Elderberry as a rich source of antioxidant compounds and natural dyes used in food industry.
The influence of processing on the content of antioxidants in elderberry fruit and flowers.
The anti-microbiological activity and healing potential of elderberry.
The use of elderberry raw material in fruit processing and pharmaceutical industry.
Toxic glycosides and lectins as compounds making all parts of elder potentially life threatening.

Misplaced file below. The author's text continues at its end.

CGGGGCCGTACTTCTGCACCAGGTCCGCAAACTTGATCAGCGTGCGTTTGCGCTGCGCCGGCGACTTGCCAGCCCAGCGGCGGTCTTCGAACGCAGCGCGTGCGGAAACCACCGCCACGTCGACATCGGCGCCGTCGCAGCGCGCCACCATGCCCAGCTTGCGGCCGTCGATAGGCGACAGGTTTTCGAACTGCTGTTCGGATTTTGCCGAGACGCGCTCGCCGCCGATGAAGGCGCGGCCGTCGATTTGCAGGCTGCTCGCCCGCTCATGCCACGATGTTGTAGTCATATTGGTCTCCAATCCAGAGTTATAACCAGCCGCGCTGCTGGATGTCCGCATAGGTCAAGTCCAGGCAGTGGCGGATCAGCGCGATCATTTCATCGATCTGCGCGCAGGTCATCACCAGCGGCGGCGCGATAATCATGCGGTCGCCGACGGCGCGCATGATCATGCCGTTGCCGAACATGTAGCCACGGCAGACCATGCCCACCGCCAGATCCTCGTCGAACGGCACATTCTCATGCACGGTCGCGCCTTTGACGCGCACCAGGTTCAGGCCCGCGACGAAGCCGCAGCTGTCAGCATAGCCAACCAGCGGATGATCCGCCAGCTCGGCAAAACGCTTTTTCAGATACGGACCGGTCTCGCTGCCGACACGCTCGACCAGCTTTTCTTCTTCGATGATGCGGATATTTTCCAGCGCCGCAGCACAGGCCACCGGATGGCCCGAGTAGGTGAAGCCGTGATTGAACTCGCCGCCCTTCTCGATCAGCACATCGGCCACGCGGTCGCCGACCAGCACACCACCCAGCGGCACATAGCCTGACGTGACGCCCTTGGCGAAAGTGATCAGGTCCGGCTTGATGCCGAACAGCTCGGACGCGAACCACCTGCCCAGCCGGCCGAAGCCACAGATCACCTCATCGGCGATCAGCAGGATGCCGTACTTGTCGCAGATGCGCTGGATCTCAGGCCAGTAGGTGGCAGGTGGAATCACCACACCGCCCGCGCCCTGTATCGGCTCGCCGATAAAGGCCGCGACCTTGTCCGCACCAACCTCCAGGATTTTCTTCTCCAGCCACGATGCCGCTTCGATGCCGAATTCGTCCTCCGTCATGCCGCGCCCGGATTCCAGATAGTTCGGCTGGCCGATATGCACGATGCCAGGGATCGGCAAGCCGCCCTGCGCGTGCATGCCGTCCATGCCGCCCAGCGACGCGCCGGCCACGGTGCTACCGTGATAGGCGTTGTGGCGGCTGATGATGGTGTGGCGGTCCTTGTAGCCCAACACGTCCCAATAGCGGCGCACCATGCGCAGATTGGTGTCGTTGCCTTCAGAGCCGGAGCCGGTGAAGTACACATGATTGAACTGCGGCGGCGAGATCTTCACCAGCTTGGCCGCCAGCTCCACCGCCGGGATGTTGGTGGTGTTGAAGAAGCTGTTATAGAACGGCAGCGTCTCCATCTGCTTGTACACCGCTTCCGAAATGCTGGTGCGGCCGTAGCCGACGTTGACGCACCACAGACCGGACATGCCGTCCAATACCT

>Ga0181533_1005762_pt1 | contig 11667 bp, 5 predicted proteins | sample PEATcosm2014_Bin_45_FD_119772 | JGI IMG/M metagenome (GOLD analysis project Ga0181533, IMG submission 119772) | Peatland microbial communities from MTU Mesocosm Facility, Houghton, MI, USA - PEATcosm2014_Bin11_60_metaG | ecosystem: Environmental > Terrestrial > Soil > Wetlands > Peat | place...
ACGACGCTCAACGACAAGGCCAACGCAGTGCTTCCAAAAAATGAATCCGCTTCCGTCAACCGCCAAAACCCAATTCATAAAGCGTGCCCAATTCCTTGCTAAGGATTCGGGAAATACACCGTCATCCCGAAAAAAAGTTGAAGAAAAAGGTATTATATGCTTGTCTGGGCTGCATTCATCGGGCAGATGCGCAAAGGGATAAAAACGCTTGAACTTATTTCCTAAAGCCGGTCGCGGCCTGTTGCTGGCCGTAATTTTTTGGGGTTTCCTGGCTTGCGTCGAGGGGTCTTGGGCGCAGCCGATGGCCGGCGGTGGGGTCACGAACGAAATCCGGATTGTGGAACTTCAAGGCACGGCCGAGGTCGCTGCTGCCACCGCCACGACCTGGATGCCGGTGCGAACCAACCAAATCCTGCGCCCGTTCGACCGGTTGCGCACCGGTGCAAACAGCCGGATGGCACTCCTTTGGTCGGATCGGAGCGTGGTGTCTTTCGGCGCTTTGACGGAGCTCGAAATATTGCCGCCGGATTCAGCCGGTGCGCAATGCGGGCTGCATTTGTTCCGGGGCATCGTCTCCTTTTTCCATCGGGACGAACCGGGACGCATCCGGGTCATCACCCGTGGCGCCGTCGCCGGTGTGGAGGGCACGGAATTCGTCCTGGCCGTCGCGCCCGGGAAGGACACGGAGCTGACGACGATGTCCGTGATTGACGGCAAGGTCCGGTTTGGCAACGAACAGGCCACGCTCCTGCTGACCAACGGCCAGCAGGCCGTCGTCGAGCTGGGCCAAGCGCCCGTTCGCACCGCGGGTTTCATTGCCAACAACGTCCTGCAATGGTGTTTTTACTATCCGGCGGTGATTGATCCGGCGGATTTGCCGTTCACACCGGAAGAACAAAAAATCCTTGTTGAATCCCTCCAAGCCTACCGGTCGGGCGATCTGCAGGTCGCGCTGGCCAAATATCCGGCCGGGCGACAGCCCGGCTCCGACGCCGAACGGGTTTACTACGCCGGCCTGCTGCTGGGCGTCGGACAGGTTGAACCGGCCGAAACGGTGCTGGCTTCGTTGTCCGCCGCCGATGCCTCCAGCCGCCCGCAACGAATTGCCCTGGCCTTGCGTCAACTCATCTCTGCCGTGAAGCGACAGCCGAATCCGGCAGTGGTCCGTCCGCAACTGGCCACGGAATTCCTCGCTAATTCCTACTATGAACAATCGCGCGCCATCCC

European black elderberry naturally occurs in most of Europe and has been introduced into various parts of the world for fruit and flower production. Elderberry is rich in nutrients, such as carbohydrates, proteins, fats, fatty acids, organic acids, minerals, vitamins and essential oils. Elderberry also contains cyanogenic glycosides which are potentially toxic. Polyphenols, known for their free radical scavenging (antioxidant) activity, are the most important group of bioactive compounds present in elderberry in relatively high concentration. The high antioxidant activity of elderberry fruit and flowers is associated with their therapeutic properties. Elderberry has for a long time been used in folk medicine as a diaphoretic, antipyretic and diuretic agent. In recent years it was also found to have antibacterial, antiviral antidepressant and antitumour and hypoglycemic properties, and to reduce body fat and lipid concentration. Due to its health-promoting and sensory properties, elderberry is used primarily in food and pharmaceutical industry.